Regulation of Text Message Contributions

Adopted Rules: Closed to Comments

Agency:
Effective Date: 
Tuesday, January 20, 2015
Download Copy of Adopted Rule (.pdf): 

On December 11, 2014, the Board voted to adopt a set of rules. These rules implement Local
Law 116 of 2013, which amended the New York City Administrative Code to permit candidates
running for offices covered by the Campaign Finance Act (“Act”) to accept contributions via text
message, and made such contributions matchable with public funds. The rules establish
minimum requirements for receiving text message contributions so that the Board can evaluate
compliance with the Act and Board Rules and eligibility for public funds. Specifically, these
rules:
• establish that public funds will not be used to match text message contributions until after
those contributions are paid via the contributor’s phone bill and delivered by a mobile
fundraising vendor to a candidate’s authorized committee;
• establish record keeping requirements for text message contributions, including records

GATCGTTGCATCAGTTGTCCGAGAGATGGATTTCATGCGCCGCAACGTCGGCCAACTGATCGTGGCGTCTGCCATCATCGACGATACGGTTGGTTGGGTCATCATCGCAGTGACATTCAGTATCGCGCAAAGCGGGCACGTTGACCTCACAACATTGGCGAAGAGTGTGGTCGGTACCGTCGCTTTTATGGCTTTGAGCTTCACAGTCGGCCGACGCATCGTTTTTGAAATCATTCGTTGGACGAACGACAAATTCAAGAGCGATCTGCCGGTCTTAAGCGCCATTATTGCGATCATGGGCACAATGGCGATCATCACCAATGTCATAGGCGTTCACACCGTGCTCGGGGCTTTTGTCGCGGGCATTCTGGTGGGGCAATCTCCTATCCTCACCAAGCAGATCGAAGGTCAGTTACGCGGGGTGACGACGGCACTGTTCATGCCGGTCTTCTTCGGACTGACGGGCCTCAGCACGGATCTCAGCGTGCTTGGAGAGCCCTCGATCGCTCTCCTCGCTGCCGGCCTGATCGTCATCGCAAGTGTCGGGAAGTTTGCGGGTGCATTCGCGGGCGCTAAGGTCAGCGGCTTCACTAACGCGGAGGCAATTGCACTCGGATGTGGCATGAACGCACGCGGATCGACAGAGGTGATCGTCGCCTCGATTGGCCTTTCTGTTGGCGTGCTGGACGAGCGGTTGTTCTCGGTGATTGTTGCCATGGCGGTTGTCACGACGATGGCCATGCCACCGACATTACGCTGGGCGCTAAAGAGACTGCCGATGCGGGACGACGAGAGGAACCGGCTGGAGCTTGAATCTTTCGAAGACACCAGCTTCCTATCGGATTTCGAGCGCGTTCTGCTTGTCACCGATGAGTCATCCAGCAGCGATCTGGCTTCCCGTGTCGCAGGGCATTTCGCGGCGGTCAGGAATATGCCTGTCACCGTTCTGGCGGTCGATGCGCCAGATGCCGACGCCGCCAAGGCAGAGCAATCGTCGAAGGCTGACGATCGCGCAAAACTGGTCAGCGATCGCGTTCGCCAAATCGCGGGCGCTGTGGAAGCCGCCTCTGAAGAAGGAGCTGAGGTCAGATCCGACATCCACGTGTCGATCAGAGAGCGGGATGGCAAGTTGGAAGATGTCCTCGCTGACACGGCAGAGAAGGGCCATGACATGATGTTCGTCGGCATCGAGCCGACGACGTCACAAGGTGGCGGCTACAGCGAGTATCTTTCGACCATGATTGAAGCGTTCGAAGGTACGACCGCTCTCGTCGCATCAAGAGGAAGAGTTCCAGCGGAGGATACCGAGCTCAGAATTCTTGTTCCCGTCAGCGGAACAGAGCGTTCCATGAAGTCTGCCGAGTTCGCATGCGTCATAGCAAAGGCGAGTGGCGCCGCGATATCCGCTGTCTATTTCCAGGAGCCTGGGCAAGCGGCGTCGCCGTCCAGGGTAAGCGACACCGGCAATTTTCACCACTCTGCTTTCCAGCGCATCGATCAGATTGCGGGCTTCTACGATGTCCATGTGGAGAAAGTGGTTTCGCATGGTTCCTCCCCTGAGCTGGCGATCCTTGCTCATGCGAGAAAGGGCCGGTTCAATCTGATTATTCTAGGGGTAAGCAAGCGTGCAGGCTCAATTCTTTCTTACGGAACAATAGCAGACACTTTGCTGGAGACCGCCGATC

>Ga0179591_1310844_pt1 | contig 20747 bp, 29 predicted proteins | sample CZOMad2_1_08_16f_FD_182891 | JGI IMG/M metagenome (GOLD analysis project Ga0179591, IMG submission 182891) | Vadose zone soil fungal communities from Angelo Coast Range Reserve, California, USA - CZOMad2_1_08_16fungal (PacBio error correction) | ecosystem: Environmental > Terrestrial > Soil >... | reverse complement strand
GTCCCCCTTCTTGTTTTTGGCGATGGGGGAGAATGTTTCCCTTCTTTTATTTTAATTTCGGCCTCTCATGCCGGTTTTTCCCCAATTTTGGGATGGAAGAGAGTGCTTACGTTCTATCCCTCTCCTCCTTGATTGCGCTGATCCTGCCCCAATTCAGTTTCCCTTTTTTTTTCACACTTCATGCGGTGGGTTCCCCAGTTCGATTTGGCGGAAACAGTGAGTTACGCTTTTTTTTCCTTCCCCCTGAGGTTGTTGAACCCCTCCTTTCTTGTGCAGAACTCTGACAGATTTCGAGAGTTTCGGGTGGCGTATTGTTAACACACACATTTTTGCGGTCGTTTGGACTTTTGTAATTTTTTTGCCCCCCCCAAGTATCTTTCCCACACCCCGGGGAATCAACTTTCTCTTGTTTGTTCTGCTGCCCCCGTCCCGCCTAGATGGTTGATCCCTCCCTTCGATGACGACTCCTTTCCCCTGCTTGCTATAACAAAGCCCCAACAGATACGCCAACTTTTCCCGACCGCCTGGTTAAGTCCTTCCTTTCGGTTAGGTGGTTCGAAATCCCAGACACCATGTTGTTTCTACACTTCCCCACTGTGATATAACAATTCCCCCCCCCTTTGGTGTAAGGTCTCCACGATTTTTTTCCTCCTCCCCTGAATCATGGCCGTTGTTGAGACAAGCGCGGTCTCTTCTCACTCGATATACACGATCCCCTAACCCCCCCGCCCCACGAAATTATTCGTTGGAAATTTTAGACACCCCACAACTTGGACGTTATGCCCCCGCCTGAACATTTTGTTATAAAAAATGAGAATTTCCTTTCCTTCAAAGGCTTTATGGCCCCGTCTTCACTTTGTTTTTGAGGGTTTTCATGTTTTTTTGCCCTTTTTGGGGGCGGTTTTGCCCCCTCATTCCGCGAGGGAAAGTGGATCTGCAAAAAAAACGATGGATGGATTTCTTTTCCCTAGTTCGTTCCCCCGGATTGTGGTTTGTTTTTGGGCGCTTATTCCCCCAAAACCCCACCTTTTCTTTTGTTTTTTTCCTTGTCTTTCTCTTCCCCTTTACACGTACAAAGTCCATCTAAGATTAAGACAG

relating to the mobile fundraising vendor, the contributor, and the registered user of the
mobile device used to make the contribution; and
• require a contributor to certify that he or she is the registered user of the phone and that
the contribution will be made from his or her personal funds.
Because the Board cannot anticipate every requirement that may apply to text message
contributions, the Board will also update training materials and other published guidance to assist
candidates in ensuring that their receipt of text message contributions from contributors via
mobile fundraising complies with all requirements of the Act and Board Rules. For example, if a
candidate receives aggregate contributions, whether by text message or other means, totaling
more than $99 from a contributor during an election cycle, the candidate will have to solicit
employment information to comply with section 3-03(c)(4)-(6) of the Board rules. Similarly, if a
candidate receives aggregate contributions, whether by text message or other means, from a
contributor over an election cycle that reach the “doing business” limits, a candidate will be
required to inquire whether the contributor is doing business with New York City in accordance
with section 3-703(1-b) of the City Administrative Code. These and other similar issues will be
addressed in training materials.